An ultrasound exam (or "sonogram") is a painless diagnostic technique that makes use of how sound waves travel through the body. When sound waves pass through the body, they bounce off tissues and organs in certain ways. The reflected waves can be used to make images of the organs inside. The sound waves don’t hurt the body, and there’s no radiation.
Ultrasound imaging may be done in the health provider’s office, in the hospital, or in an outpatient facility. The reason for the study and details of the case will help decide where the test should be done.
In most cases, very little needs to be done before an ultrasound exam. The patient lies on the exam table. A clear, water-based gel is put on the skin over the part to be checked. This gel helps the sound waves go through the body. A hand-held probe ("transducer") is then moved over that part. For prostate ultrasound exams, a specially designed probe is inserted into the rectum.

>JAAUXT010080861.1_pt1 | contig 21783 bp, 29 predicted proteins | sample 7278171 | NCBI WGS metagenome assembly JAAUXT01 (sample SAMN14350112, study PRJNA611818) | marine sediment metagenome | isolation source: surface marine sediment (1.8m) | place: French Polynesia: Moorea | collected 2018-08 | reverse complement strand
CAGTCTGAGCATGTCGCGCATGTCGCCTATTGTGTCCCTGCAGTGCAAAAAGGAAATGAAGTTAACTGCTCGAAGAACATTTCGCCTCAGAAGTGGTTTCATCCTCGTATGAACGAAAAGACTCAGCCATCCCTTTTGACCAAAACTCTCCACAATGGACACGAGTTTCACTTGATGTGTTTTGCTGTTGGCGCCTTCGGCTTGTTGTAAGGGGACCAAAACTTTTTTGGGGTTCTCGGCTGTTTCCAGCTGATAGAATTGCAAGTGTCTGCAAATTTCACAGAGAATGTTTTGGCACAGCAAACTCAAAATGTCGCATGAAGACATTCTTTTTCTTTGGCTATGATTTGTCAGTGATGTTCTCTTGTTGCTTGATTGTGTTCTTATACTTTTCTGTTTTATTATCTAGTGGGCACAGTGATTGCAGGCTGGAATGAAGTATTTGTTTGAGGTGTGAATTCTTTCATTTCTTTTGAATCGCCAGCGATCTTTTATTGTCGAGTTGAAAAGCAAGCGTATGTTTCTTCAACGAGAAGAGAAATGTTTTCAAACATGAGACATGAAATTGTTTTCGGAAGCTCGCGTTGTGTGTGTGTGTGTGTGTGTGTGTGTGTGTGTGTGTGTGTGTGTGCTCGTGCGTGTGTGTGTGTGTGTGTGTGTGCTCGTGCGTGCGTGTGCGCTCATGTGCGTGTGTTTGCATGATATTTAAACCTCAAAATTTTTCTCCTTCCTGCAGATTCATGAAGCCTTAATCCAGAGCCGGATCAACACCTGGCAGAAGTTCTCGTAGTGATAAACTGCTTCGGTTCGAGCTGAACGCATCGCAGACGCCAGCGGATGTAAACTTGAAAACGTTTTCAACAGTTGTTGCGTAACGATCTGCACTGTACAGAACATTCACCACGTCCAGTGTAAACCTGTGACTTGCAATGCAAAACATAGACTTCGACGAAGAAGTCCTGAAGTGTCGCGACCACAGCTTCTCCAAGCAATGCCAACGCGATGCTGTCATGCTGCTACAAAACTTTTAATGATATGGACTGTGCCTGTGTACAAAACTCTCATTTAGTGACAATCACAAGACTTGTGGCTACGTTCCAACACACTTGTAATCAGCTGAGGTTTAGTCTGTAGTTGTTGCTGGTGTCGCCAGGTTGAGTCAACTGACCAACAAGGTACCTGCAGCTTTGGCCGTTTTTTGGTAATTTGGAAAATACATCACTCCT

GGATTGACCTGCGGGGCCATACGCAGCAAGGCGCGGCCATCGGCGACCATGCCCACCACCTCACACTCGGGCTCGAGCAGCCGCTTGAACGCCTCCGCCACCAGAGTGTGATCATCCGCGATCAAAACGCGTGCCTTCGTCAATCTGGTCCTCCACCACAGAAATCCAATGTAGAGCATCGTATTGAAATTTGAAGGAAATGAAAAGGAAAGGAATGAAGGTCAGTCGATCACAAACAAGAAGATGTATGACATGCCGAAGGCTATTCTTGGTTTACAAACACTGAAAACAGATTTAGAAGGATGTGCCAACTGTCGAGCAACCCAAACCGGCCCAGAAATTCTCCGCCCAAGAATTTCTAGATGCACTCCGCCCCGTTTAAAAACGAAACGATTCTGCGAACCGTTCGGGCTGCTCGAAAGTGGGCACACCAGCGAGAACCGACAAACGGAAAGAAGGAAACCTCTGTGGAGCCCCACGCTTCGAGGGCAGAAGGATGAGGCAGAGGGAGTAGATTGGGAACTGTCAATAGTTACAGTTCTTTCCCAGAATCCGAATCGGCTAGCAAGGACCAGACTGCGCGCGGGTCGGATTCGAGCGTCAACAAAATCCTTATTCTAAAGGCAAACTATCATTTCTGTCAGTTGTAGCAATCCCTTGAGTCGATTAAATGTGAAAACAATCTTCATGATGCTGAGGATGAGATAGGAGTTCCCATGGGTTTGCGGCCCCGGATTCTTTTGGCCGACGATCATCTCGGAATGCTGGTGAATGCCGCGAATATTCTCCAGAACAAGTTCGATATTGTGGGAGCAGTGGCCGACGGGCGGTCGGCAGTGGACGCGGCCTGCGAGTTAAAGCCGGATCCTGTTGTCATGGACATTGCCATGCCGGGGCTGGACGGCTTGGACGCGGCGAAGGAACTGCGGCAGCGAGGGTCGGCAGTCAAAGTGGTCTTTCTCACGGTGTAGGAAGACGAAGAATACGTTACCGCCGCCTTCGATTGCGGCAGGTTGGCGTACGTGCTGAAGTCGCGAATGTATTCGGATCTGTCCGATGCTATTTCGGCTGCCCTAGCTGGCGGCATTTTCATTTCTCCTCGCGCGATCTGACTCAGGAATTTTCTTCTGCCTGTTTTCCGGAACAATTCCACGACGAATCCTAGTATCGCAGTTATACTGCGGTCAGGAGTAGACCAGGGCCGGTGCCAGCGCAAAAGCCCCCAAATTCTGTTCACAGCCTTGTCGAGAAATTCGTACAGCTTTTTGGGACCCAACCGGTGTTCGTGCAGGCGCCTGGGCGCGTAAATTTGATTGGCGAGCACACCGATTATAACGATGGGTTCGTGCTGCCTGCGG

There is no risk of radiation. The patient can return to daily tasks right away after the test.
Some exams, such as a bladder scan for residual urine, don’t call for the user to have a lot of experience. Other exams, such as ultrasound of the kidneys, testicles or prostate, call for the user to have more experience or skill.